In keeping with our monthly tradition of giving a guest creative free reign over the SHOWstudio Tumblr, we're excited to announce that new media artist Claudia Maté will be staging a Tumblr takeover, starting this Saturday, 1 November!
The Spanish-born, London-based artist's portfolio features a myriad of online projects where she experiments with different programming languages and 3D software. Maté is best known for her work on Cloaque.org with Carlos Sáez, a seamless Tumblr-based collaborative collage, or ‘digital landfill’. Engaging with new ideas about our visual culture and the language of the internet, Maté’s other projects range from Sweet Finances!, an installation exploring the artistry of commodity markets, to her David Bowie GIFs, created in response to the V&A exhibition.
Be sure to follow her week-long curation, featuring a selection of animated photographs and drawings, from Saturday, 1 November. While you wait, head to Tumblr now to revisit past takeovers by the likes of stylists Simon Foxton and Anna Trevelyan and artist Peter de Potter.
Our Subjective series is back! This week Nick Knight sits down with supermodel Kristen McMenamy to discuss shooting Steven Meisel's famous Grunge and Glory editorial in 1992.
McMenamy recalls the quiet outdoor location ('I think we might've had to chase off a few farmers in the background') and explains why it marked a pivotal moment in her career; 'I was like, I can't be a woman so I'm going to fuck myself up. I cut my hair… like, I can't be a top model, I'm gonna be anti, and that's the first shoot where I was really glorified for being that way.'
She also describes the significance of the shoot within the fashion industry - 'For American Vogue and Grace Coddington to do that? It was big huge thing. You don't realise it at the time' - and speaks about her relationship with Meisel: 'I love him. He's made me feel the most beautiful… I worked with him in the eighties, I'm still working with him!'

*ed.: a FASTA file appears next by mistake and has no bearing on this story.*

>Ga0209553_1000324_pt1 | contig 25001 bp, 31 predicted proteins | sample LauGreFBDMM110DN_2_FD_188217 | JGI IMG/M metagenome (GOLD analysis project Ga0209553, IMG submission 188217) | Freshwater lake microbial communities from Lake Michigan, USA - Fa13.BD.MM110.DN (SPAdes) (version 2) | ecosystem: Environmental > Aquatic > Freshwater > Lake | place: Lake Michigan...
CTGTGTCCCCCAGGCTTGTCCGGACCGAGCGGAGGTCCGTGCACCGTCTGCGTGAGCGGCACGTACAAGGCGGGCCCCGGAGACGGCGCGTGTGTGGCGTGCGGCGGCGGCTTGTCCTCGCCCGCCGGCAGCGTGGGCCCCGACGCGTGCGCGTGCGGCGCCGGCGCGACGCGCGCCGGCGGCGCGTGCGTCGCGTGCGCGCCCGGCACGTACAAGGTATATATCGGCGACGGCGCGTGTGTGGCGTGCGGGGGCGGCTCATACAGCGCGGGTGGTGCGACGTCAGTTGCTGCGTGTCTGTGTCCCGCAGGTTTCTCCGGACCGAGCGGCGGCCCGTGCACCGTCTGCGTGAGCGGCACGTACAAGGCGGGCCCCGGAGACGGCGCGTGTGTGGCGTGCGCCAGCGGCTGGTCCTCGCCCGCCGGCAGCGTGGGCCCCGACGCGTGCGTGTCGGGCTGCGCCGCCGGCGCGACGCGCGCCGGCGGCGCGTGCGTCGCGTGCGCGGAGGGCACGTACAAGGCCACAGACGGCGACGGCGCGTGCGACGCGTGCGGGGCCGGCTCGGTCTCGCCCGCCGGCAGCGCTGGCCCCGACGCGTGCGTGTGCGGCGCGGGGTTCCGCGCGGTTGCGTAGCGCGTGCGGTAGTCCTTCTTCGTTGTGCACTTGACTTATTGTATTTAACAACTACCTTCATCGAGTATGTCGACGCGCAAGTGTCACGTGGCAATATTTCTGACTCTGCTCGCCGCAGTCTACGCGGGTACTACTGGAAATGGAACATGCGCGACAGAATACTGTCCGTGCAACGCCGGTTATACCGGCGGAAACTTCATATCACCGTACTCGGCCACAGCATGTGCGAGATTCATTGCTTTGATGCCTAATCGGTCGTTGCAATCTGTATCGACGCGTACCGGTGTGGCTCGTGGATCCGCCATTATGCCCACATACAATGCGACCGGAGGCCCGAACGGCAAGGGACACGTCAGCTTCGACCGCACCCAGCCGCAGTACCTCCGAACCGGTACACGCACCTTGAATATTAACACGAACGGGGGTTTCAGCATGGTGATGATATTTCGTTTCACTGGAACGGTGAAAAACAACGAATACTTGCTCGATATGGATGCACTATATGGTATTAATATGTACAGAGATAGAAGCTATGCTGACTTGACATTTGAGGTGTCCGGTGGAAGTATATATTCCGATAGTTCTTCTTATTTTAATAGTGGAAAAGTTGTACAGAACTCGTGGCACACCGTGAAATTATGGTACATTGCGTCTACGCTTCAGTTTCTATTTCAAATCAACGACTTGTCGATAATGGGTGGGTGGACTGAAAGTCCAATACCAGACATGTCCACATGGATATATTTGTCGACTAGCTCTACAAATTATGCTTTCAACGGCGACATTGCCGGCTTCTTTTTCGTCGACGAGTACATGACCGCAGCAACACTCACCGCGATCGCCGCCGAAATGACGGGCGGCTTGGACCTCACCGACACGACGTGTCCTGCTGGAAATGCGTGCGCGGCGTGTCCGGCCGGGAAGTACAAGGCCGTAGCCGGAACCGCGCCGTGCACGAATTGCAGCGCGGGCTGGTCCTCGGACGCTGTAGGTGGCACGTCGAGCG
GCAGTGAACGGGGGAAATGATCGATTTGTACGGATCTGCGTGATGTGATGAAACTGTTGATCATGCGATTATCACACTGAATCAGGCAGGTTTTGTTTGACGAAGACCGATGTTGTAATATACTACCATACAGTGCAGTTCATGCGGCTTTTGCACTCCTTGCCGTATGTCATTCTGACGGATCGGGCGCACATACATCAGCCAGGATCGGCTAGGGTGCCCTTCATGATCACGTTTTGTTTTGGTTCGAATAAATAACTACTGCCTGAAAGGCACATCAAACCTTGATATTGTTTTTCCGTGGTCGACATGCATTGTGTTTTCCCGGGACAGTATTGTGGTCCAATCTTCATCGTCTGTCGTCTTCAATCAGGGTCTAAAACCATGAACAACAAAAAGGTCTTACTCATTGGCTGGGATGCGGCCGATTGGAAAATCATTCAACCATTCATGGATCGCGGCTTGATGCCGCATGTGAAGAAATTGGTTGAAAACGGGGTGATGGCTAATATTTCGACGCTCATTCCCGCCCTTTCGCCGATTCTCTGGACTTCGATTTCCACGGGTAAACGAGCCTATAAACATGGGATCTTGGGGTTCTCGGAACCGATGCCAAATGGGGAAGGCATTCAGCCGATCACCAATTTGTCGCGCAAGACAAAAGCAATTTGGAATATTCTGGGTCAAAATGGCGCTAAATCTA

Watch the exclusive interview now and stay tuned for more as Subjective continues!
Mild frustration that these fake fur mittens by Nasir Mazhar come up too short due to my nail extensions, although I could adopt the clenched fist stance shown by MACHINE-A's Rei Nadal (pictured) who pulls no punches when it comes to her own choice of threads. Still, they are a worthy candidate for the V&A's fashion archive, and that alone makes them a prize acquisition.
New images for MISBHV AW14. Really obsessed with the WARSAW section of the campaign.
Coinciding with Noritaka Tatehana's SHOWcabinet exhibition, Floating World, SHOWstudio's Niamh White spoke to Julia Hutt about the significance of Tatehana's work within the history of Japanese craft.
Hutt, who is curator of Japanese art at the Victoria & Albert Museum, discusses utilitarian objects as works of art, Edo period design, and the traditional use of black lacquer: 'its beauty and importance is such that it must survive, especially as it is so deeply rooted in the art and culture of Japan.'
Read the full interview now and stay tuned for an essay by V&A research assistant Lucia Savi as our Floating World project continues.
Today we're shooting with our contributing head of fashion film Marie Schuller. Commissioned by the British Council in response to Rem Koolhaas' Venice Architecture Biennale, the film has been a collaboration between Schuller and MoMu curator Kaat Debo. It features a 3D printed dress that has been created by Tobias Klein, Alexandra Verschueren and Joris Debo at Materialise. The film will be released on SHOWstudio on 6 November 2014 alongside three others as part of the upcoming 1914 Now project.
Iris van Herpen's designs are often poetic meditations on materials in a state of flux. From capturing the finest drops of a splash of water wrapping around the body, to interrogating the poisonous beauty of refinery smoke or mining the dynamic forces of repulsion and attraction between magnetic forces, her garments interrogate the behaviour of the elements, often following them through a transition between two absolutes. It is not surprising then that she was selected to collaborate with Dom Perignon to mark the end of their Vintage 2004, and the 'rebirth' of its Second Plenitude as P2- 2004.